|Cows hanging out in front of the mountain o' garbage. The little black specks in the sky are birds. This picture really doesn't do the vastness of the mountain justice.|
The other day, I went on a field trip with colleagues to Ghazipur landfill, a.k.a "trash mountain" (like Space Mountain, except not at all.) A little background, December 9-11 we had officers from around South and Central Asia come to New Delhi for a conference to discuss regional environment, science, technology, and health issues. On third day, we spent the morning visiting a material recovery center and schools run by the NGO Chintan, an organization that works with wastepickers in Delhi, as well as stopping by the Ghazipur landfill, one of the oldest and largest landfills in Delhi.
First stop, Bhopura Material Recycling Facility. Here the NGO employs mainly women from the surrounding wastepicking community to work regular hours in a formalized setting. They receive garbage from three of the Taj luxury hotels in Delhi and they sort through it, separating out wet waste for composting from dry waste, which they sort into the different piles (plastics, tin, newspapers, etc.)
|Women sorting through the dry waste|
Oh, and when I say they "receive" waste from the hotels, I mean they pay the hotels for the privilege of taking their garbage away. They would like to process the waste of many of the other luxury hotels, but they can't afford to pay the price they are requesting. This is a totally foreign concept to us in the States as we generally consider waste removal a service and actually pay others to take it. It's a little mind-boggling that these hotels, which generate a ton of garbage every day, then turn around and sell it.
|The school for four and five year olds|
We then visited a couple schools run by Chintan where the children of wastepickers (both those of the women at the material recovery center and others) go while their parents are working. The schools are small and simple, but they are schools nonetheless. For many children in this community, school is a luxury. If they are not out sorting through trash with their parents, they are often at home, where the older kids are tasked with caring for the younger ones while the parents are working. These schools are small, as you can see from the picture, and each serve between 50 and 100 kids (I think, I don't have the exact numbers with me). They attend in shifts (morning/afternoon) while the goal of getting the kids caught up to their peers so they can be mainstreamed into standard public schools.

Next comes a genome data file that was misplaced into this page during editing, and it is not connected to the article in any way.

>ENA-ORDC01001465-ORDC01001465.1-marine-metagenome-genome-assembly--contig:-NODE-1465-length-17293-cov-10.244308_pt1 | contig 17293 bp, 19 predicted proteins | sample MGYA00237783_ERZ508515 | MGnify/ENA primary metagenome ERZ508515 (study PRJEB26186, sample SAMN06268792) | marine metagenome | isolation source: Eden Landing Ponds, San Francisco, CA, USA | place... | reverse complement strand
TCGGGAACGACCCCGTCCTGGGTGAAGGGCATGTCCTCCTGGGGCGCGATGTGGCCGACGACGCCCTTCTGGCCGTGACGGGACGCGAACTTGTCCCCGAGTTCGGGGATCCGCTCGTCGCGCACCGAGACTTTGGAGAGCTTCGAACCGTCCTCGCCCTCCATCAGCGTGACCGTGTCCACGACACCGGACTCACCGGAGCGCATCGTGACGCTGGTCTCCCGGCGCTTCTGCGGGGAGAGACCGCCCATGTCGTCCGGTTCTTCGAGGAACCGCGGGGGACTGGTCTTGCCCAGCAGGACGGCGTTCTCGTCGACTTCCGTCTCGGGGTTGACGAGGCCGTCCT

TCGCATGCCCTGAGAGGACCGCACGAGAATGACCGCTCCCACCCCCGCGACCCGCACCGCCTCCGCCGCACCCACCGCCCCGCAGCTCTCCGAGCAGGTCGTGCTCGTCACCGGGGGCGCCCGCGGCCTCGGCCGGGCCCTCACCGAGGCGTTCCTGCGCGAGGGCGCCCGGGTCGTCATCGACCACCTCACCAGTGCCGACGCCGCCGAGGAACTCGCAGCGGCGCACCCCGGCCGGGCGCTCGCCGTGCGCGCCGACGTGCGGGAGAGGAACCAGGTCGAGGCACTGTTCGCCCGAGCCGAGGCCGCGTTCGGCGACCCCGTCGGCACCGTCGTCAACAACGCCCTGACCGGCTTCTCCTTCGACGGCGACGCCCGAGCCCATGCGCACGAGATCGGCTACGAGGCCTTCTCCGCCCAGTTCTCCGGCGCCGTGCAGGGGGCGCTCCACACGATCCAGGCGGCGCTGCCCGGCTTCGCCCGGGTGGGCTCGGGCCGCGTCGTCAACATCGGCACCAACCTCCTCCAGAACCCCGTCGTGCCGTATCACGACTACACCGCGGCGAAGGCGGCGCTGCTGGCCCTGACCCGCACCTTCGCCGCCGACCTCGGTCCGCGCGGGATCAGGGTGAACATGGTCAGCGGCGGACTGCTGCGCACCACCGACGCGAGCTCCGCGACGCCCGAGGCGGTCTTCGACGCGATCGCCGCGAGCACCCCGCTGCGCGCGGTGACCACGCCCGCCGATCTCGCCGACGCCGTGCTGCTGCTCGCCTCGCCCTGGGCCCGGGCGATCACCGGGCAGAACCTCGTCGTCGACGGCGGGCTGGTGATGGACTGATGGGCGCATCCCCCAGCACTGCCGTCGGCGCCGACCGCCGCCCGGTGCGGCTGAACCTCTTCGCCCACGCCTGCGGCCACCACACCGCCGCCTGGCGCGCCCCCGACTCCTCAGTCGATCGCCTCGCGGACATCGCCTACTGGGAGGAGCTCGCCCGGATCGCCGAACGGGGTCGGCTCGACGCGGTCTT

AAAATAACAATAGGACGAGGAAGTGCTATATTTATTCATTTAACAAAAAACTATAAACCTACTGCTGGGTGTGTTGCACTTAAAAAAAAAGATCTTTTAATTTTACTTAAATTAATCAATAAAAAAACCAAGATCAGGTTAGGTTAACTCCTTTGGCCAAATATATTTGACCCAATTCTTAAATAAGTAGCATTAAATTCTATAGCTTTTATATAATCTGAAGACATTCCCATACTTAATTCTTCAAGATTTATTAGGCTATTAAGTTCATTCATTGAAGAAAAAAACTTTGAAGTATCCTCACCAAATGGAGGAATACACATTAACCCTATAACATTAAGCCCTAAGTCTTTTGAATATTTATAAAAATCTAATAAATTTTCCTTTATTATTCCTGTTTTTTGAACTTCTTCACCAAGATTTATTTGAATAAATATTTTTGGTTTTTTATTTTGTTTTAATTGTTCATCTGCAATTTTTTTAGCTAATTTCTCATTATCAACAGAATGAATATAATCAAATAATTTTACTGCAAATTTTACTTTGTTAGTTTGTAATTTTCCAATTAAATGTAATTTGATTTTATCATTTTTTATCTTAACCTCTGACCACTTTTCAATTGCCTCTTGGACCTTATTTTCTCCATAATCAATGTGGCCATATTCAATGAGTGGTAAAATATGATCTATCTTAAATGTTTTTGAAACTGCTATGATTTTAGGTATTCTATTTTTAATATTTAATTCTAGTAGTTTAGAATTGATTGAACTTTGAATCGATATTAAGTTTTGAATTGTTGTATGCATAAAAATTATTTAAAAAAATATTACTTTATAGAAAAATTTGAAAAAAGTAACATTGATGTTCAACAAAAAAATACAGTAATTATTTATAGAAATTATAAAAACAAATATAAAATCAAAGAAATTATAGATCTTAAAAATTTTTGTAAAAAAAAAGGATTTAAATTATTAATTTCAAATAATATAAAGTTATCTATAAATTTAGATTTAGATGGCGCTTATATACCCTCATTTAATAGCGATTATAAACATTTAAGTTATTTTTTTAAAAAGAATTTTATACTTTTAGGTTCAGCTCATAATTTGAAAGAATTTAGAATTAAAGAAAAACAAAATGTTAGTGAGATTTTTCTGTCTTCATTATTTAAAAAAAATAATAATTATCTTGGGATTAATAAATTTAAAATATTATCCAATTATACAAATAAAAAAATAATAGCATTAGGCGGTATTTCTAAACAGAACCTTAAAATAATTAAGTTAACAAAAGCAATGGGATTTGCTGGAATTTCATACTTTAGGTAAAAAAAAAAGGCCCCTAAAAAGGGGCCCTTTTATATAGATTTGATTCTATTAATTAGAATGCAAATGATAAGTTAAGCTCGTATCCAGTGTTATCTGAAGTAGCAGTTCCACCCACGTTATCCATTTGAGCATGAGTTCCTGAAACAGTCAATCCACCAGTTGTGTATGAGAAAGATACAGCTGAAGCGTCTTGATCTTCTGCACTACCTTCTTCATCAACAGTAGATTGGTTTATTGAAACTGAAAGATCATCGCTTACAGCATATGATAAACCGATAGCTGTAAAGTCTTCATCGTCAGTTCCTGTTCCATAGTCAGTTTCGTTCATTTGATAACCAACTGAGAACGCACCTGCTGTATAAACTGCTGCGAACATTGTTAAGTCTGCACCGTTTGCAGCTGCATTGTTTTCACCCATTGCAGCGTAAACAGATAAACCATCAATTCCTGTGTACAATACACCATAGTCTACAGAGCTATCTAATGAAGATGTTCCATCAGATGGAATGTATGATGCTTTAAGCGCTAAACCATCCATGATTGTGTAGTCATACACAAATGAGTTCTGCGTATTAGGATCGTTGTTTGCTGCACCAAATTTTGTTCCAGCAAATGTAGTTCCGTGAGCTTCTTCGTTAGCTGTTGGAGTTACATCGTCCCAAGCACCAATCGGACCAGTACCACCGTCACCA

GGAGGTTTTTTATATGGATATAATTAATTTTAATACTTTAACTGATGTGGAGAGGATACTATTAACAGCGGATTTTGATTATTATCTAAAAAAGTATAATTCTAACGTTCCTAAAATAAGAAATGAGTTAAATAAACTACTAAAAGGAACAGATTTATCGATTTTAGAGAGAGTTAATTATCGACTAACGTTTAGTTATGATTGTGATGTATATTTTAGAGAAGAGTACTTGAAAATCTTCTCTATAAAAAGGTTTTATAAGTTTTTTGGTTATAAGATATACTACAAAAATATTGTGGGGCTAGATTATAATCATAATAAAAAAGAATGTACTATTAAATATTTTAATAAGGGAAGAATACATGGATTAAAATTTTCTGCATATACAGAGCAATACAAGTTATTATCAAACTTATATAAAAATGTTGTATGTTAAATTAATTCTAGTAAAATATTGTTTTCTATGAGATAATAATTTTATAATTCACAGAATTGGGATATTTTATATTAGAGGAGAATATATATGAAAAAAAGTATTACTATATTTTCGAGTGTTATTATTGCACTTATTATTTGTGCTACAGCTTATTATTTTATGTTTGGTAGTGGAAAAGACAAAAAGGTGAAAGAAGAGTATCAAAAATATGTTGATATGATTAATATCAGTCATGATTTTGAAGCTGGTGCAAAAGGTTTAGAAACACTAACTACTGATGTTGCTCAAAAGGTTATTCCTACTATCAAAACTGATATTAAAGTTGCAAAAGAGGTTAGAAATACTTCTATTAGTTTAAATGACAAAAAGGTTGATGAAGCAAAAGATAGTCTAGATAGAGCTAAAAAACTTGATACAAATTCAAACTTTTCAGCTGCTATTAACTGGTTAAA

One of the schools (the one pictured above) was right in the middle of a pickers' community surrounded by both sorted and unsorted waste.
|Right outside the school door|
|Line of broken toilets|
The health effects of this work are staggering, though. Respiratory illness is a real threat, especially to children and the elderly. The work is dangerous, as the trash pile has hot spots and will spontaneously combust in certain areas every once in a while. The women at the materials recycling center talked about how they felt safer now. There were no cows or dogs to contend with; no other wastepickers who might attack you; no men who might try to attack you as you worked out in the garbage pile alone. The wastepickers are the lowest of the low in Indian society. Groups like Chintan are working to not only protect their basic human rights, but teach them about their basic human rights.
There are a lot of stories out there about India's waste pickers, better than anything I could write, both in newspaper articles (like this one by Reuters, or this one by LA Times.) The book Behind the Beautiful Forevers, by Katherine Boo is also an excellent look at a community living in a Mumbai slum whose main protagonist is a waste sorter. If you are interested, you should look into them.